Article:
Repeated sequence (DNA)
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Repeated sequences (also known as repetitive elements, or repeats) are patterns of nucleic acids (DNA or RNA) that occur in multiple copies throughout the genome. Repetitive DNA was first detected because of its rapid reassociation kinetics.
In many organisms, a significant fraction of the genomic DNA is highly repetitive, with over two-thirds of the sequence consisting of repetitive elements in human.
Repetitive elements found in genomes fall into different classes, depending on their mode of multiplication and/or structure. The disposition of repetitive elements consists either in arrays of tandemly repeated sequences, or in repeats dispersed throughout the genome (see below).
Debates regarding the potential functions of these elements have been long standing. Controversial references to ‘junk’ or ‘selfish’ DNA were put forward early on, implying that repetitive DNA segments are remainders from past evolution or autonomous self-replicating sequences hacking the cell machinery to proliferate. Originally discovered by Barbara McClintock, dispersed repeats have been increasingly recognized as a potential source of genetic variation and regulation. Together with these regulatory roles, a structural role of repeated DNA in shaping the 3D folding of genomes has also been proposed. This hypothesis is only supported by a limited set of experimental evidence. For instance in human, mouse and fly, several classes of repetitive elements present a high tendency for co-localization within the nuclear space, suggesting that DNA repeats positions can be used by the cell as a genome folding map.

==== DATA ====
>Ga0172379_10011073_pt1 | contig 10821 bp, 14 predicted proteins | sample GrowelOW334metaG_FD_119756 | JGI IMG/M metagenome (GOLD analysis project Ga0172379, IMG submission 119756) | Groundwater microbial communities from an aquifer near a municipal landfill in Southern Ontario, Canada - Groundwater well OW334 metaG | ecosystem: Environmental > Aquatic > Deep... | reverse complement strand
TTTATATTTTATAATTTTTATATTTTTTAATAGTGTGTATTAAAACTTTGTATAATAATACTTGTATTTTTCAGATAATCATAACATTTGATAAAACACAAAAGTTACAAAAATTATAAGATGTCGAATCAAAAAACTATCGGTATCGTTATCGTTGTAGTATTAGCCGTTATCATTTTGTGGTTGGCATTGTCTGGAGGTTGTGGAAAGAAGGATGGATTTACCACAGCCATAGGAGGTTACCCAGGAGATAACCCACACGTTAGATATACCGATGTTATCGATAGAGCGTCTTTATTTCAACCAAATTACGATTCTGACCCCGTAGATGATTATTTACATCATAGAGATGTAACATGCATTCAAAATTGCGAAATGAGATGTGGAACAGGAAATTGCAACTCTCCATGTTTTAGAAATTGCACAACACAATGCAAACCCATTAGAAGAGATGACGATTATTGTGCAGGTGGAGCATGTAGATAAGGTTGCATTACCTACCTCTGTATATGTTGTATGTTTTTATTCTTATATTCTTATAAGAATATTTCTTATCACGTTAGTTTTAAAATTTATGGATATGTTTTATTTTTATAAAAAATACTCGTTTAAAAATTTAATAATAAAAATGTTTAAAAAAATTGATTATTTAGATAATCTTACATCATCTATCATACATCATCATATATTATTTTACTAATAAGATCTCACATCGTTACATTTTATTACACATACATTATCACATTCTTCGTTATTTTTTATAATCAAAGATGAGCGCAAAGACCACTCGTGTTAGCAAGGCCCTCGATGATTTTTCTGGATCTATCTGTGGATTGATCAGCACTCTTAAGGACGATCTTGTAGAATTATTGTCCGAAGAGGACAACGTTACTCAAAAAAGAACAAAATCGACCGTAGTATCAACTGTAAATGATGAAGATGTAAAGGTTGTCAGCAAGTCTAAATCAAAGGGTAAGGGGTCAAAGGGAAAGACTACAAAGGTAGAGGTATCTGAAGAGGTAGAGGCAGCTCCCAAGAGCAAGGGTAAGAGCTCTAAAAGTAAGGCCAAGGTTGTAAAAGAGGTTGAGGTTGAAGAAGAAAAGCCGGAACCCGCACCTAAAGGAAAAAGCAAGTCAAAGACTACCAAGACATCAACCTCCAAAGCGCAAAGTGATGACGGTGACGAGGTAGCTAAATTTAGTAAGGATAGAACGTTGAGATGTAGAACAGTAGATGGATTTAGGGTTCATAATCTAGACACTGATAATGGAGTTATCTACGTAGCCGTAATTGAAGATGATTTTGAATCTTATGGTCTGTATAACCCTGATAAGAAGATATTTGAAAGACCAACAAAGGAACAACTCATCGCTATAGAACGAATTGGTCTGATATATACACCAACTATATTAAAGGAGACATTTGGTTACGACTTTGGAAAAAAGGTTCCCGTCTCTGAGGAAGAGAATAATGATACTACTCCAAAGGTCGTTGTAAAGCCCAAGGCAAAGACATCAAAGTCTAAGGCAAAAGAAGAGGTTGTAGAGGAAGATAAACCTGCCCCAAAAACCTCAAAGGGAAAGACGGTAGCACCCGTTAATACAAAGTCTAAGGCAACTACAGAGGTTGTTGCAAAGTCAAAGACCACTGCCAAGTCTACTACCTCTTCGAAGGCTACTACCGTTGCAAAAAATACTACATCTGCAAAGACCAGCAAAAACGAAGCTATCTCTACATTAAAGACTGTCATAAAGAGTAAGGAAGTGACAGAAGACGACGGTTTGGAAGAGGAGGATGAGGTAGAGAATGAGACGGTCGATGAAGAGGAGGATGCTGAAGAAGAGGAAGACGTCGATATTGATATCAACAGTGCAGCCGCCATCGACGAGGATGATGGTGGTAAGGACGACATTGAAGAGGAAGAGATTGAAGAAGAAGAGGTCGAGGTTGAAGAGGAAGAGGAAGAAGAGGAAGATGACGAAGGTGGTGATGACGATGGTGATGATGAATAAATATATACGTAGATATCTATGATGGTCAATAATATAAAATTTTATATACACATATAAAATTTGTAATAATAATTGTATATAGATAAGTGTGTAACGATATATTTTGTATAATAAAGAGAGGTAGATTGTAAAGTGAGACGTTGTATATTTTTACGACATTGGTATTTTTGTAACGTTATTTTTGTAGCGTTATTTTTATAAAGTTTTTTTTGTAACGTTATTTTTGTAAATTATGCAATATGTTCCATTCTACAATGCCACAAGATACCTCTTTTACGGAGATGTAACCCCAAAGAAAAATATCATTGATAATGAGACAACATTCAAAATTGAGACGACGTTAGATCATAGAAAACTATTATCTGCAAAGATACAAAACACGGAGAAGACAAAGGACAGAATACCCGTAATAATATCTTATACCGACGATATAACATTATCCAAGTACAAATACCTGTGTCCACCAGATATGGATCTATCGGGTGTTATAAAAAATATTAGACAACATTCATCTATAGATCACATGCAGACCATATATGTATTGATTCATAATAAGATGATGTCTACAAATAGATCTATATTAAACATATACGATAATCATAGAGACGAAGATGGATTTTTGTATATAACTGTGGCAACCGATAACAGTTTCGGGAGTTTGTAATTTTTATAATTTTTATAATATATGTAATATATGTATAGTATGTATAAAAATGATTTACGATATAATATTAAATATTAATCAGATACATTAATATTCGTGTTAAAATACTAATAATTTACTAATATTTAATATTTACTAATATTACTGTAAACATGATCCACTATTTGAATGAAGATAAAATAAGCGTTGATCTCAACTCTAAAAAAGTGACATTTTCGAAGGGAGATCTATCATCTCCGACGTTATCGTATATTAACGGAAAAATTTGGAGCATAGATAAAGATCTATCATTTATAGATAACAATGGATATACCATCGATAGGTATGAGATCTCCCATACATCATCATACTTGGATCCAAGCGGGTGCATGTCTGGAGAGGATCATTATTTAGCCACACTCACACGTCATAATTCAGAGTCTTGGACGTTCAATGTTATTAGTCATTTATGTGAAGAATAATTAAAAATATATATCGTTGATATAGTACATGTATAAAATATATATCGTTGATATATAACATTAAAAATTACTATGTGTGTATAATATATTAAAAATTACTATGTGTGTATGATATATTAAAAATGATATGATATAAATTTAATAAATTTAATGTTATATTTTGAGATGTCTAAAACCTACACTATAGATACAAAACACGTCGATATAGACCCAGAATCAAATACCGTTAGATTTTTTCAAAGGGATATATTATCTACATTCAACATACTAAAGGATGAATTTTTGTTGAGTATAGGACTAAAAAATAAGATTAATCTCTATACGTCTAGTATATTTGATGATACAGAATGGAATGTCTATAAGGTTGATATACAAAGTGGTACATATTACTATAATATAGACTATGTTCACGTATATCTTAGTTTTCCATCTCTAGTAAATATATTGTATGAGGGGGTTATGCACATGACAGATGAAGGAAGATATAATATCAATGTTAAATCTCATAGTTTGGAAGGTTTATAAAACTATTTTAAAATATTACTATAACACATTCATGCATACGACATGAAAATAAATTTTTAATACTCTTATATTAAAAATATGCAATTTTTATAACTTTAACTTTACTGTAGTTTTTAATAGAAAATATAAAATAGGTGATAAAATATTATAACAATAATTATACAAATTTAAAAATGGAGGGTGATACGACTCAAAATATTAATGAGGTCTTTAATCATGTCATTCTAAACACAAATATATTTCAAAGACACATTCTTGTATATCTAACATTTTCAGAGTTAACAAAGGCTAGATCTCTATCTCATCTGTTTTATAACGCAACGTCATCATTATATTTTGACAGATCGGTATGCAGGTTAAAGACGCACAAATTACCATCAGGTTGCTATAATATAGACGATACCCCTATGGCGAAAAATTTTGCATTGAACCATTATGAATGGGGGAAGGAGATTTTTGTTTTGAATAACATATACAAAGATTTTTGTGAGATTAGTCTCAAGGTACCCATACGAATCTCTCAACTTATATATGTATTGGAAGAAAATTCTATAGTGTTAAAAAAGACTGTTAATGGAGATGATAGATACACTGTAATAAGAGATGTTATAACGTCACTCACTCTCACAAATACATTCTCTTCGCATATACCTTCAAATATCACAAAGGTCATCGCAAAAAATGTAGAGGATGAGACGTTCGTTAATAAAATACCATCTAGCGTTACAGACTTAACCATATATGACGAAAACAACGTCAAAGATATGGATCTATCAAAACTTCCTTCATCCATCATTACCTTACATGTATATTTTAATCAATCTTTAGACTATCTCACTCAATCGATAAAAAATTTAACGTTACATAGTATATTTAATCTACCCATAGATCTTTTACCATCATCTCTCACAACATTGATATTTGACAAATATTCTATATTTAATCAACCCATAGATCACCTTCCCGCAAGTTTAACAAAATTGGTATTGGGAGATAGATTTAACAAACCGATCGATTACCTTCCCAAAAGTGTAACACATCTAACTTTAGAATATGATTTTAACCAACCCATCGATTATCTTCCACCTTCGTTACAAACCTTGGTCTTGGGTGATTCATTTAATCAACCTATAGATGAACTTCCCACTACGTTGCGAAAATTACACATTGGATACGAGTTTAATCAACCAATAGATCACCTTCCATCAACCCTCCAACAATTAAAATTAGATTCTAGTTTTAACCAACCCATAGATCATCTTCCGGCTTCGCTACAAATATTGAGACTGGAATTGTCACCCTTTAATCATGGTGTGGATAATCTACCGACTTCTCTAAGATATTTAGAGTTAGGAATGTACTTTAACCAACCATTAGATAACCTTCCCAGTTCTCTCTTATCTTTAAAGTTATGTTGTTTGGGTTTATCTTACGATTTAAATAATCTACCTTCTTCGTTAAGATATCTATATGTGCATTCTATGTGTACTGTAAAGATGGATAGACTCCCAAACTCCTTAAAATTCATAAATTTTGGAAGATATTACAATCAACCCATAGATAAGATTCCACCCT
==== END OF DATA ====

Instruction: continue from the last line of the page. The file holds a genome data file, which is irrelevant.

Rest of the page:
There are 3 major categories of repeated sequence or repeats:
- Terminal repeats
- Tandem repeats: copies which lie adjacent to each other, either directly or inverted
- Satellite DNA - typically found in centromeres and heterochromatin
- Minisatellite - repeat units from about 10 to 60 base pairs, found in many places in the genome, including the centromeres
- Microsatellite - repeat units of less than 10 base pairs; this includes telomeres, which typically have 6 to 8 base pair repeat units
- Interspersed repeats (aka. interspersed nuclear elements)
In primates, the majority of LINEs are LINE-1 and the majority of SINEs are Alu's. SVAs are hominoid specific.
In prokaryotes, CRISPR are arrays of alternating repeats and spacers.
Note: The following are covered in detail in "Computing for Comparative Microbial Genomics".
- Direct repeats
- Global direct repeat
- Local direct simple repeats
- Local direct repeats
- Local direct repeats with spacer
- Inverted repeats
- Global inverted repeat
- Local inverted repeat
- Inverted repeat with spacer
- Palindromic repeat
- Mirror and everted repeats
- de Koning, AP Jason, et al. "Repetitive elements may comprise over two-thirds of the human genome." PLoS Genet 7.12 (2011): e1002384.
- Ohno, Susumu. "So much “junk” DNA in our genome." Brookhaven Symp Biol. Vol. 23. 1972.
- Orgel, Leslie E., F. H. C. Crick, and C. Sapienza. "Selfish dna." (1980): 645-646.
- McClintock B.Controlling element and the gene. Cold Spring Harb. Symp. Quant. Biol. 1956;21:197-216.
- Shapiro J.A., von Sternberg R.Why repetitive DNA is essential to genome function. Biol. Rev. 2005;80:227-250.
- The 3D folding of metazoan genomes correlates with the association of similar repetitive elementsA Cournac, R Koszul, J Mozziconacci - Nucleic acids research, 2016
- Ussery, David W.; Wassenaar, Trudy; Borini, Stefano (2008-12-22). "Word Frequencies, Repeats, and Repeat-related Structures in Bacterial Genomes". Computing for Comparative Microbial Genomics: Bioinformatics for Microbiologists. Computational Biology. 8 (1 ed.). Springer. pp. 133–144. ISBN 978-1-84800-254-8.